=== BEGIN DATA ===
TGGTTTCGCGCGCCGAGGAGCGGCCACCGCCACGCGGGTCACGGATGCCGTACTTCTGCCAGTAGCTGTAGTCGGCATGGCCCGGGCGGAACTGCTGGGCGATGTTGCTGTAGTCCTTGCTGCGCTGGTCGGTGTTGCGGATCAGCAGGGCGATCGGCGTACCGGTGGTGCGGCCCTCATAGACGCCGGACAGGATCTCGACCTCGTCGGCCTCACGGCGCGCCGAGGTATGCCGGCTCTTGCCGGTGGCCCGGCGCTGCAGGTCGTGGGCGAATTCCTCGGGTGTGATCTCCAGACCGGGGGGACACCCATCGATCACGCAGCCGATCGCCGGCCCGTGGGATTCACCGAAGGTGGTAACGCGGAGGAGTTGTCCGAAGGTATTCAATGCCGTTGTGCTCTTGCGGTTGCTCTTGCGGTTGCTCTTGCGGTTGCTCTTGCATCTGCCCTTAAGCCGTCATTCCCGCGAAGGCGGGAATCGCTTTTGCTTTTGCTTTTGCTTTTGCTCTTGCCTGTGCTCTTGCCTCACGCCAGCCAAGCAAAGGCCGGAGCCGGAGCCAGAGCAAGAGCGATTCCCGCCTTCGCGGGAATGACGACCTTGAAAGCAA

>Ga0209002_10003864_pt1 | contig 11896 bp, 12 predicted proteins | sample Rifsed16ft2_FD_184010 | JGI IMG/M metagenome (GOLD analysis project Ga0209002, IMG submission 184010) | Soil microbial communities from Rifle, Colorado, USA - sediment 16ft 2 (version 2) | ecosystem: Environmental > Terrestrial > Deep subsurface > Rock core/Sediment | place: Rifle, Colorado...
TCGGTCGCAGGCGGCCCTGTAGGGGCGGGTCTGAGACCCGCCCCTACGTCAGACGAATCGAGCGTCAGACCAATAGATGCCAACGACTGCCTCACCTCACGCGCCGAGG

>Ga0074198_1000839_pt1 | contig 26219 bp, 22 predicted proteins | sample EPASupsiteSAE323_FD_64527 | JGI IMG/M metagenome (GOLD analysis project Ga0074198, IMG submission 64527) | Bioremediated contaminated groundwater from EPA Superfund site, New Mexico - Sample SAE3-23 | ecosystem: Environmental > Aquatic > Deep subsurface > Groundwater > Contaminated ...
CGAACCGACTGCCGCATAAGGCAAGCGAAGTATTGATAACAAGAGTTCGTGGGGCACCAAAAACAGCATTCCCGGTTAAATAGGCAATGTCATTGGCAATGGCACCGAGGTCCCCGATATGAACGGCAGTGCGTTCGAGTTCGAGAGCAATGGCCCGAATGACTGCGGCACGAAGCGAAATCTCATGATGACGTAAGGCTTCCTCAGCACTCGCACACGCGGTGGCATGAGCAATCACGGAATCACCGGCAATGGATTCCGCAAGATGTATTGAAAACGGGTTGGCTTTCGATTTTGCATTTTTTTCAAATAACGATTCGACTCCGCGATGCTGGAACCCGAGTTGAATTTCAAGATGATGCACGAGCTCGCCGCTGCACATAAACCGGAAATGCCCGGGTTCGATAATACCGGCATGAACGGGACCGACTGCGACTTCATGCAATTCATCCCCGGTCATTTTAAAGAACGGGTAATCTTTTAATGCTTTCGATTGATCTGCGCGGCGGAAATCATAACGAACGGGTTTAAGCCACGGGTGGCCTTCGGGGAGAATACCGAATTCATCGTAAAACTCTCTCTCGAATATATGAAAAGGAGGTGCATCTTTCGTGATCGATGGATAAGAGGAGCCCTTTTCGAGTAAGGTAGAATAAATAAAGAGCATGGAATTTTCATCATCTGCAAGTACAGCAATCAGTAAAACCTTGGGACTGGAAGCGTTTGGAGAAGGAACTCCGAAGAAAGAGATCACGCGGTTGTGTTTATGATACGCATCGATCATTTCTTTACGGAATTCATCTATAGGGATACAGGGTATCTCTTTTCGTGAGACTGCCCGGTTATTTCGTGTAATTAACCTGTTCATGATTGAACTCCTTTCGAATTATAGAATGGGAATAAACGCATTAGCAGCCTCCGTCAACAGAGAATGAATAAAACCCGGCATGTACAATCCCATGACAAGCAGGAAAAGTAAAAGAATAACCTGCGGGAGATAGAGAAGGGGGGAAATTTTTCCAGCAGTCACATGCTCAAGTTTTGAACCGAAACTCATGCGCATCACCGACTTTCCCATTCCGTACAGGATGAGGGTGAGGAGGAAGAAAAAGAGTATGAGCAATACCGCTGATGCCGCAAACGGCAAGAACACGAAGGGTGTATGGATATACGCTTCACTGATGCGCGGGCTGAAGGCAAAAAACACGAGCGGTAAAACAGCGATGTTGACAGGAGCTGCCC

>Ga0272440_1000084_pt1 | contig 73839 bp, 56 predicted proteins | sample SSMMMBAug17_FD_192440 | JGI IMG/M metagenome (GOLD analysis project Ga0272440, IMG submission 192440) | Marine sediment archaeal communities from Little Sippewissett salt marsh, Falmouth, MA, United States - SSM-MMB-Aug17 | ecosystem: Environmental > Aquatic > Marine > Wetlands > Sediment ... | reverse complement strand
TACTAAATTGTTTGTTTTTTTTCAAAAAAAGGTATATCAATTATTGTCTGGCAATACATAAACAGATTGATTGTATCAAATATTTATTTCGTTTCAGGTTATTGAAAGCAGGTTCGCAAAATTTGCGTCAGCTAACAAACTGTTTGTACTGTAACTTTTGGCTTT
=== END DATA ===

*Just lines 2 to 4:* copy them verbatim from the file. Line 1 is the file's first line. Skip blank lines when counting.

>Ga0209002_10003864_pt1 | contig 11896 bp, 12 predicted proteins | sample Rifsed16ft2_FD_184010 | JGI IMG/M metagenome (GOLD analysis project Ga0209002, IMG submission 184010) | Soil microbial communities from Rifle, Colorado, USA - sediment 16ft 2 (version 2) | ecosystem: Environmental > Terrestrial > Deep subsurface > Rock core/Sediment | place: Rifle, Colorado...
TCGGTCGCAGGCGGCCCTGTAGGGGCGGGTCTGAGACCCGCCCCTACGTCAGACGAATCGAGCGTCAGACCAATAGATGCCAACGACTGCCTCACCTCACGCGCCGAGG

>Ga0074198_1000839_pt1 | contig 26219 bp, 22 predicted proteins | sample EPASupsiteSAE323_FD_64527 | JGI IMG/M metagenome (GOLD analysis project Ga0074198, IMG submission 64527) | Bioremediated contaminated groundwater from EPA Superfund site, New Mexico - Sample SAE3-23 | ecosystem: Environmental > Aquatic > Deep subsurface > Groundwater > Contaminated ...